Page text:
• by DMUTPeregrine (612791) on Sunday September 20, 2009 @10:45PM (#29487447) Journal
    Actually, there is direct evidence of some dark matter. Quite a lot of gas and dust has been found that wasn't observable before the "dark matter" hypothesis came out. Some estimates I've seen put it as high as 20% of the "missing" mass. Dark matter is matter we haven't observed yet, and it MAY (probably) have properties that make it difficult to observe.
  • Re:spoooooky (Score:4, Informative)

    by DrLudicrous (607375) on Monday September 21, 2009 @06:46AM (#29489389) Homepage
    It detects the oxygenation of blood. The mechanism behind this is a different magnetic moment of oxygenated hemoglobin, oxygenated hemoglobin is diamagnetic vs paramagnetic while deoxygenated. This is called the BOLD effect (Blood Oxygen Level Dependent). The difference in the two conditions magnetic property affects the MRI signal lifetime in the near vicinity. This results in contrast developing between tissues with oxygenated blood vs tissue with deoxygenated blood. The idea behind fMRI is that when you use a certain part of the brain, it requires oxygenated blood, which will lead to contrast. Unfortunately, due to low overall signal strength/contrast-to-noise ratio, the image must be signal averaged. Hence if you were tapping your finger to see which part of your brain "lights up", you would have to repeat this action, and have your MRI scan be synced to your action so that the same part of the brian is being imaged over the same interval each time. It's tricky, but my understanding is that it's quite feasible. There are many other mechanisms for causing localized signal lifetime changes, without having RTFA, I can't be sure what they took under consideration.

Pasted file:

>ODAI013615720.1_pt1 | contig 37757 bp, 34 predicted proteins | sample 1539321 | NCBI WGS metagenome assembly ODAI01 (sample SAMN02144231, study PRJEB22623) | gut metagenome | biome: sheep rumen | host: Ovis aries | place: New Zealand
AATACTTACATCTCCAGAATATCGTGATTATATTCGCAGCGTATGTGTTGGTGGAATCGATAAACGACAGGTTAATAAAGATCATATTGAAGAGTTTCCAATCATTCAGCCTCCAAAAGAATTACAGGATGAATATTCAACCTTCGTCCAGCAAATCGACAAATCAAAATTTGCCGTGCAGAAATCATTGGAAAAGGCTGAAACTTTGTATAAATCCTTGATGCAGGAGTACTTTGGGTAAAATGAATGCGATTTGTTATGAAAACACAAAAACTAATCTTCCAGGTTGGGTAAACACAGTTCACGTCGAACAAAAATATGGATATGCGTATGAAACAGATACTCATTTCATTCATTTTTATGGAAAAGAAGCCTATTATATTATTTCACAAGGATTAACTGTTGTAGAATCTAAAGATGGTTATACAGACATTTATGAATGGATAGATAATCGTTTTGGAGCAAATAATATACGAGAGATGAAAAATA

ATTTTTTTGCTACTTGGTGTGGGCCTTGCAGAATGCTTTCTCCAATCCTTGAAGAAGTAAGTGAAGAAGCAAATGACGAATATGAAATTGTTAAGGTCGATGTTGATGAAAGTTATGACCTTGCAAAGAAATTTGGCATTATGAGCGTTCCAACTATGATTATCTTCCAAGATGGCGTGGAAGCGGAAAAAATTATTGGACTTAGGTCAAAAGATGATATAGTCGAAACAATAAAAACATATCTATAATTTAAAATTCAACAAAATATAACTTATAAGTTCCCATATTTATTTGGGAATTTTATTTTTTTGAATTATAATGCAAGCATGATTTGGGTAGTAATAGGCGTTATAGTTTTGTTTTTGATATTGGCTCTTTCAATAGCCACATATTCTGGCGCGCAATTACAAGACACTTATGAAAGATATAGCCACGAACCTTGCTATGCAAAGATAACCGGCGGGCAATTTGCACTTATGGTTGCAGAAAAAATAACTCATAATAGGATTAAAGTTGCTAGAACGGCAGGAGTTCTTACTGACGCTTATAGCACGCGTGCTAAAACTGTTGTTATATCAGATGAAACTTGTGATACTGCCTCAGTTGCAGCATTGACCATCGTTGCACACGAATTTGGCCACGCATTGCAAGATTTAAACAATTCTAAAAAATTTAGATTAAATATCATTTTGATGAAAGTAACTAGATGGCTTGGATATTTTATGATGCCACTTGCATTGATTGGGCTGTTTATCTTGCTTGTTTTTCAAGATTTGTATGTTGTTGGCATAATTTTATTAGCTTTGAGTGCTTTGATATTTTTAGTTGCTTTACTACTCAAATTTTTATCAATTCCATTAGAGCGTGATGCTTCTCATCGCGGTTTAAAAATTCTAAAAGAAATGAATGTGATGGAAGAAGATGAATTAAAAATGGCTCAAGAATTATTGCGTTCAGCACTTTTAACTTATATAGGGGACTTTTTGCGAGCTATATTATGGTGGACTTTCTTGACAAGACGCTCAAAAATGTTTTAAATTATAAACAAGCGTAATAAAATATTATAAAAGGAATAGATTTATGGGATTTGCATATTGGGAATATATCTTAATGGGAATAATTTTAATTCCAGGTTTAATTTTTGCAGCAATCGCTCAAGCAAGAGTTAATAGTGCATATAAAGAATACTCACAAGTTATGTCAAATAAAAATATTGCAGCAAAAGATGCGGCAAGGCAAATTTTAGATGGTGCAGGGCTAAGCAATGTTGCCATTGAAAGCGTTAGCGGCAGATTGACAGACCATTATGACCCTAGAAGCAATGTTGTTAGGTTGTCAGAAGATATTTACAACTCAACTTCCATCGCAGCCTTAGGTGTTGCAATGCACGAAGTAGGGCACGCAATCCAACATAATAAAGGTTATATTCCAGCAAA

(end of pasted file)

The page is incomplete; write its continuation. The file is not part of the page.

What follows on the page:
• by benntop (449447) <craigo@gm a i> on Monday September 21, 2009 @03:11PM (#29495819) Homepage Journal

    ardeaem - At face value you are absolutely right. The majority of cognitive neuroscientists do use multiple comparisons correction in their research. Our commentary is targeted at the remainder of researchers who continue to use uncorrected statistics. The percentage is larger than you might believe, and my co-authors and I are of the opinion that we need to get our statistical house in order for the field to mature.

  • Re:Straw man (Score:3, Informative)

    by benntop (449447) <craigo@gm a i> on Monday September 21, 2009 @04:07PM (#29496585) Homepage Journal

    venicebeach - Again, good points. The trouble is that multiple comparisons correction is not the de dacto standard in any neuroimaging journal. Some journals, like NeuroImage and HBM, have become quite good about requiring correction in the results. Still, even they are not 100%. Other journals with a lower impact factor are quite a bit worse, with uncorrected statistics used in almost 50% of the studies. So, either people know about the problem and are willingly choosing to ignore it when they publish or they are unaware of the seriousness of the problem and need a salient reason to begin correcting. We believe it is the latter, which is why we published the Salmon.

    As for the argument about it being counter-productive, I fully agree. We presented the poster at the Organization for Human Brain Mapping meeting last June, which was our target audience. I then uploaded the poster to my website so those researchers could grab a copy. The poster got picked up by a few weblogs and eventually spiraled into what you see on Slashdot. We were quite content to publish the paper in a sleepy corner of neuroimaging and wanted it to remain as a discussion piece among scientists.

The fancy is indeed no other than a mode of memory emancipated from the order of space and time. -- Samuel Taylor Coleridge